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Tuesday, June 18
The Indiana Daily Student


A Holi experience

As nature ushers in spring with warmer weather and longer days, people all over India and Indian diaspora populations around the world celebrate the beginning of March with Holi, the festival of colors.

The festival holds both religious and social significance as it is based in the mythological legends of Prahlad and Hiranyakashyap, and Radha and Krishna. Socially, the festival offers an opportunity to bring communities together for a joyous occasion. In fact, it is said that Holi is a time when “even enemies become friends” for the throwing of colors and celebration of radiance in the universe.

Specific Holi rituals vary from region to region, with some choosing to light Holi bonfires and spend evenings in prayer with family, while others choose to celebrate with the ritual of throwing colors.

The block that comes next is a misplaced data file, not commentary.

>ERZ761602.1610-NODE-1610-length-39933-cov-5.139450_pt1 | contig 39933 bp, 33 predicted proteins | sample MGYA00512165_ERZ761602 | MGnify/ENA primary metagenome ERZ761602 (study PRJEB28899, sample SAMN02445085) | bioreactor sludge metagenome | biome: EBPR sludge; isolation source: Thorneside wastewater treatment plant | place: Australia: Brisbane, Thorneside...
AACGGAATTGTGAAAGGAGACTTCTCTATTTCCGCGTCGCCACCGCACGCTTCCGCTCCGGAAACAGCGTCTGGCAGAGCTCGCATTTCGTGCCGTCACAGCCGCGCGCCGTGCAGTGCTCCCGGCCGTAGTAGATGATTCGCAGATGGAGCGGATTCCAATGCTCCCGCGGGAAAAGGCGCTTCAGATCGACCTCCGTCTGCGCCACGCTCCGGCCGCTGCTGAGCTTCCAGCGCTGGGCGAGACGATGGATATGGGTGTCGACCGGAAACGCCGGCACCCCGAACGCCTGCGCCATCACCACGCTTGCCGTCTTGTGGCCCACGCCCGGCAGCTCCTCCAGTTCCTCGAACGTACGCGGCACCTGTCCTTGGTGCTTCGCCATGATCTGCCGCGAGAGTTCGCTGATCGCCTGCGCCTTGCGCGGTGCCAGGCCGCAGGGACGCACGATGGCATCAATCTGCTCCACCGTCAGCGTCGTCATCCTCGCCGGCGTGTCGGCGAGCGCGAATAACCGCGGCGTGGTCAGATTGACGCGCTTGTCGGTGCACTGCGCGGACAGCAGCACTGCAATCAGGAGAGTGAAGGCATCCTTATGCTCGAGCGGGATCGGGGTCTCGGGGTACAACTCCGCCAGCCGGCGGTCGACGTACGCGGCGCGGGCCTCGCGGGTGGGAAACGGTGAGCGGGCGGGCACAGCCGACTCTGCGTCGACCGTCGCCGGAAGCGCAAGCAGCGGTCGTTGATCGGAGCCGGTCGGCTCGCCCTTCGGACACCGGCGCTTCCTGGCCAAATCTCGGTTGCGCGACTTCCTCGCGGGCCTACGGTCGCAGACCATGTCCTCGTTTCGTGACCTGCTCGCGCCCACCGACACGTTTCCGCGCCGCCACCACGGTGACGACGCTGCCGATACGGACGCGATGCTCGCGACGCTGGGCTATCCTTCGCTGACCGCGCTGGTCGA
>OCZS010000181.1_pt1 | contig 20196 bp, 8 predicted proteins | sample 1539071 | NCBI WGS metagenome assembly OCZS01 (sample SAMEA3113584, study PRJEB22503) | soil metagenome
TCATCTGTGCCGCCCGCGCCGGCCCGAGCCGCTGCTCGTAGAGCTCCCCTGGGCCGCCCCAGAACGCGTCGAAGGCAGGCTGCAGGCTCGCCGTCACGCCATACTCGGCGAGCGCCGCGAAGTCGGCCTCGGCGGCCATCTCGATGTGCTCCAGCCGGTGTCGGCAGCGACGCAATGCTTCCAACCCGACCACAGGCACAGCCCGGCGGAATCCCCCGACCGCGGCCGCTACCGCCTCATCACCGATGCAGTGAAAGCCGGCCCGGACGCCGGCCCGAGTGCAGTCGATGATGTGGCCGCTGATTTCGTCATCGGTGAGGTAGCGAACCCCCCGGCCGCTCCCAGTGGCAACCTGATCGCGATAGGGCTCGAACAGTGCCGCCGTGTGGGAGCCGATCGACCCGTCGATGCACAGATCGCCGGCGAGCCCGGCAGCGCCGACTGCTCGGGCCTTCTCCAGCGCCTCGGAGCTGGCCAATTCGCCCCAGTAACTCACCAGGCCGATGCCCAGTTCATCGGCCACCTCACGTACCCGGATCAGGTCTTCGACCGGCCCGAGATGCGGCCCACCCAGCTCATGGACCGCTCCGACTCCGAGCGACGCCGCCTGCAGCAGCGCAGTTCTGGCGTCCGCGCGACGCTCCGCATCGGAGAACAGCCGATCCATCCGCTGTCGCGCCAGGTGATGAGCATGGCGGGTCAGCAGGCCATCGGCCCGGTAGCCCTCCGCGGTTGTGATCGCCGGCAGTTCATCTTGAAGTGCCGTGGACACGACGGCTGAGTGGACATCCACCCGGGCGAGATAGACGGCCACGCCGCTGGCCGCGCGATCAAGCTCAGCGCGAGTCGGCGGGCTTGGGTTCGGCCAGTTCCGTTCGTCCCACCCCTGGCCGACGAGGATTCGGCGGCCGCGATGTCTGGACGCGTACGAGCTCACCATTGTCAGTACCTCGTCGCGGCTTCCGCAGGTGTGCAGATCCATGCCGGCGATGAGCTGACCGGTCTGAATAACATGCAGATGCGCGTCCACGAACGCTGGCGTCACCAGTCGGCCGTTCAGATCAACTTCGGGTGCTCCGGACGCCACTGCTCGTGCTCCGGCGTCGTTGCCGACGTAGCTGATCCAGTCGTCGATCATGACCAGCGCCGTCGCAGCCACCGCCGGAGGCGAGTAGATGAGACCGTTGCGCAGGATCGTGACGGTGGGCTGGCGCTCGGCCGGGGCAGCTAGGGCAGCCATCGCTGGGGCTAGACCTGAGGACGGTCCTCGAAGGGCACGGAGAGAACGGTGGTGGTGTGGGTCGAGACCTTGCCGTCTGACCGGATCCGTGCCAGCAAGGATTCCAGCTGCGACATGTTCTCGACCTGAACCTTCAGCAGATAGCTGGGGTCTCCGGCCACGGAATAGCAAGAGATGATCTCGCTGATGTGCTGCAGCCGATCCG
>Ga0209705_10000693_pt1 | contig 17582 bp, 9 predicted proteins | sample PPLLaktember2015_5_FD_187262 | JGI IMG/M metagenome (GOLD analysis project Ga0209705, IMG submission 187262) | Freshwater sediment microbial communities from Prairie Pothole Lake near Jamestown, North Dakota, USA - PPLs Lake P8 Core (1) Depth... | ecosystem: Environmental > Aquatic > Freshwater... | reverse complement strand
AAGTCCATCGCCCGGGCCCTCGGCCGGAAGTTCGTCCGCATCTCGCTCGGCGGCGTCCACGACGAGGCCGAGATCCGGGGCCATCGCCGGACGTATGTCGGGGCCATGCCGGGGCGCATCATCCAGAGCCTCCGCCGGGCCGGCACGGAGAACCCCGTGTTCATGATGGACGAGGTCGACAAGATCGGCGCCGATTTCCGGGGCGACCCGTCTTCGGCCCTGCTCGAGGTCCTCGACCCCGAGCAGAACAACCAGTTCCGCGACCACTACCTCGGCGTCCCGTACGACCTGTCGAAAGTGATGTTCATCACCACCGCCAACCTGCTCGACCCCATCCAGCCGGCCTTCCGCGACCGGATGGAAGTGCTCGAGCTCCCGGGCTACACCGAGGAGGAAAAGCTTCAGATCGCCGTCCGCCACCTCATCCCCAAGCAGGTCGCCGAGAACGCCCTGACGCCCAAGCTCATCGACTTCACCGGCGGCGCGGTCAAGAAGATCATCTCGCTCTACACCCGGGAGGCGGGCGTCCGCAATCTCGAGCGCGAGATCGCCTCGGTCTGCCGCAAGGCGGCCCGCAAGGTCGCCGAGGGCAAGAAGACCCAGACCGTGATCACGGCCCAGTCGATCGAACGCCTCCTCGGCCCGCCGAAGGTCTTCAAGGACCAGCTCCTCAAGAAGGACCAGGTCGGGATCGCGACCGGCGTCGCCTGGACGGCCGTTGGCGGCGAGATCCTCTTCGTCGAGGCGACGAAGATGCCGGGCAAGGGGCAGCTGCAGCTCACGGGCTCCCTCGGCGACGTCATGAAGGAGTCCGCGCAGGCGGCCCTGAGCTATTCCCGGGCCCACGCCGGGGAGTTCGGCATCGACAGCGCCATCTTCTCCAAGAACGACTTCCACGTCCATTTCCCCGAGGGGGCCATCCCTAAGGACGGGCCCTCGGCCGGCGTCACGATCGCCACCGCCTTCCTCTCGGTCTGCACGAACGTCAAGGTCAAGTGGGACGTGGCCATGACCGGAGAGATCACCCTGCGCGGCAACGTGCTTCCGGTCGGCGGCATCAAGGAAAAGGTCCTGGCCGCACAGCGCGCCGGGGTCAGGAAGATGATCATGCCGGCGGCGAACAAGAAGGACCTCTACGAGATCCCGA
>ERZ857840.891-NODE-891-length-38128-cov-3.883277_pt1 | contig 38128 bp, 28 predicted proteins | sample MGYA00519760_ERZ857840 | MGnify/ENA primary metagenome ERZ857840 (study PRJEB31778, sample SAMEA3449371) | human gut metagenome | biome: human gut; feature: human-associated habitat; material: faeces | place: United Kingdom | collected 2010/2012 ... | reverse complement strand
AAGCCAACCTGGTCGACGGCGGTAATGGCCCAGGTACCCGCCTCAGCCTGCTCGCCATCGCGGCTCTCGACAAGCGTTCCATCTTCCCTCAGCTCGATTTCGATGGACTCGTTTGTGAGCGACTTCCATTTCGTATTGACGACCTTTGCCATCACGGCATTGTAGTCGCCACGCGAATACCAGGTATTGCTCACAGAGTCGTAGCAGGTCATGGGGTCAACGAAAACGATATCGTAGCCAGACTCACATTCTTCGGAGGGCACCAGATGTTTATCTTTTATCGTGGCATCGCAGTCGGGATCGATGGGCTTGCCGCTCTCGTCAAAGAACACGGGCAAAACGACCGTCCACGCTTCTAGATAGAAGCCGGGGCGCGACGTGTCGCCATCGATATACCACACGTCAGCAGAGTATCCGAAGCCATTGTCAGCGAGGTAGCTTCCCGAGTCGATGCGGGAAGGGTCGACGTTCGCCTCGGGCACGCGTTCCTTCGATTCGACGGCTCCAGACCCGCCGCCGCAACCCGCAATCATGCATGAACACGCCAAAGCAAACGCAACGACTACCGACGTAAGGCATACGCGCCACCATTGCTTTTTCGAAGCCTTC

In the U.K., where the population of Indian immigrants is well over one million and growing, Holi celebrations are widespread. Students at the University of Kent celebrated this year on March 3 with the traditional throwing of colors, gathering students of a wide variety of backgrounds from the community to celebrate the holiday.

Students who came to the celebration wore white T-shirts in preparation for the color- throwing. Organizers passed out dishes of brightly colored powders including vibrant yellows, pinks, greens and blues, and the color throwing began. Even students around campus who were not celebrating Holi could hear the shrieks of laughter coming from festival participants as they ran around outside throwing the colors and enjoying the revelry.

One student reminisced on old times as she enjoyed the celebration this year.

“I haven’t played Holi in eight years,” second-year Diana Davis said. “But this year’s celebration at Kent Uni was great. I had a lot of fun.”

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